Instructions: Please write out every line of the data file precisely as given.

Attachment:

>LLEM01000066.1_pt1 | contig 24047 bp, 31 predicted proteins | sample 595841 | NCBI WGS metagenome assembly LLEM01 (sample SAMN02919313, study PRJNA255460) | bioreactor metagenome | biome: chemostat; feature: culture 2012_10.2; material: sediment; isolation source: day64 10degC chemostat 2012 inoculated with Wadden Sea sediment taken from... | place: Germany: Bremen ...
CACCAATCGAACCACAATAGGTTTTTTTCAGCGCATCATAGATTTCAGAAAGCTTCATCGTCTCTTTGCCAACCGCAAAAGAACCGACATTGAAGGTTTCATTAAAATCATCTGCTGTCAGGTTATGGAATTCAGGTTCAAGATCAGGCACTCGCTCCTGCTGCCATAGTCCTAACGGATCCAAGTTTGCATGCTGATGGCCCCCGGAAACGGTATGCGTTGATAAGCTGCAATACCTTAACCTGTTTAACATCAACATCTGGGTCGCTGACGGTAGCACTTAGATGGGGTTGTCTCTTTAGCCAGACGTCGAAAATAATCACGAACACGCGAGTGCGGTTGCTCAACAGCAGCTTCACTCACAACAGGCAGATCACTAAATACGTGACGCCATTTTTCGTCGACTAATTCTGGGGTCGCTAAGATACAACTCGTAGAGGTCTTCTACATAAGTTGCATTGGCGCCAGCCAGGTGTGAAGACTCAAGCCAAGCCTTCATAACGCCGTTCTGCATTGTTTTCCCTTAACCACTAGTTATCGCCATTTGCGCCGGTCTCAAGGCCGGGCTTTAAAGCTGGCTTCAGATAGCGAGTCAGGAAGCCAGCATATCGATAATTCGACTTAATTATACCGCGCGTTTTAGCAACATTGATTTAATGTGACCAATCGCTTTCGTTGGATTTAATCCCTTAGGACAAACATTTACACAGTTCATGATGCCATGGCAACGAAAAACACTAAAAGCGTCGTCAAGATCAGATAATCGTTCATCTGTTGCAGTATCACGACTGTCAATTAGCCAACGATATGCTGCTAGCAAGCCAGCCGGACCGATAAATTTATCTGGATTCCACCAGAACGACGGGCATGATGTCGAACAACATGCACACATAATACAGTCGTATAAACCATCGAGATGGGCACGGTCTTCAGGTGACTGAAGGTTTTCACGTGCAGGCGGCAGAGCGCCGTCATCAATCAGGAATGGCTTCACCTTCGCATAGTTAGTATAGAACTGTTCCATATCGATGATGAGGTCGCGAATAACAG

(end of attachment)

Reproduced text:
>LLEM01000066.1_pt1 | contig 24047 bp, 31 predicted proteins | sample 595841 | NCBI WGS metagenome assembly LLEM01 (sample SAMN02919313, study PRJNA255460) | bioreactor metagenome | biome: chemostat; feature: culture 2012_10.2; material: sediment; isolation source: day64 10degC chemostat 2012 inoculated with Wadden Sea sediment taken from... | place: Germany: Bremen ...
CACCAATCGAACCACAATAGGTTTTTTTCAGCGCATCATAGATTTCAGAAAGCTTCATCGTCTCTTTGCCAACCGCAAAAGAACCGACATTGAAGGTTTCATTAAAATCATCTGCTGTCAGGTTATGGAATTCAGGTTCAAGATCAGGCACTCGCTCCTGCTGCCATAGTCCTAACGGATCCAAGTTTGCATGCTGATGGCCCCCGGAAACGGTATGCGTTGATAAGCTGCAATACCTTAACCTGTTTAACATCAACATCTGGGTCGCTGACGGTAGCACTTAGATGGGGTTGTCTCTTTAGCCAGACGTCGAAAATAATCACGAACACGCGAGTGCGGTTGCTCAACAGCAGCTTCACTCACAACAGGCAGATCACTAAATACGTGACGCCATTTTTCGTCGACTAATTCTGGGGTCGCTAAGATACAACTCGTAGAGGTCTTCTACATAAGTTGCATTGGCGCCAGCCAGGTGTGAAGACTCAAGCCAAGCCTTCATAACGCCGTTCTGCATTGTTTTCCCTTAACCACTAGTTATCGCCATTTGCGCCGGTCTCAAGGCCGGGCTTTAAAGCTGGCTTCAGATAGCGAGTCAGGAAGCCAGCATATCGATAATTCGACTTAATTATACCGCGCGTTTTAGCAACATTGATTTAATGTGACCAATCGCTTTCGTTGGATTTAATCCCTTAGGACAAACATTTACACAGTTCATGATGCCATGGCAACGAAAAACACTAAAAGCGTCGTCAAGATCAGATAATCGTTCATCTGTTGCAGTATCACGACTGTCAATTAGCCAACGATATGCTGCTAGCAAGCCAGCCGGACCGATAAATTTATCTGGATTCCACCAGAACGACGGGCATGATGTCGAACAACATGCACACATAATACAGTCGTATAAACCATCGAGATGGGCACGGTCTTCAGGTGACTGAAGGTTTTCACGTGCAGGCGGCAGAGCGCCGTCATCAATCAGGAATGGCTTCACCTTCGCATAGTTAGTATAGAACTGTTCCATATCGATGATGAGGTCGCGAATAACAG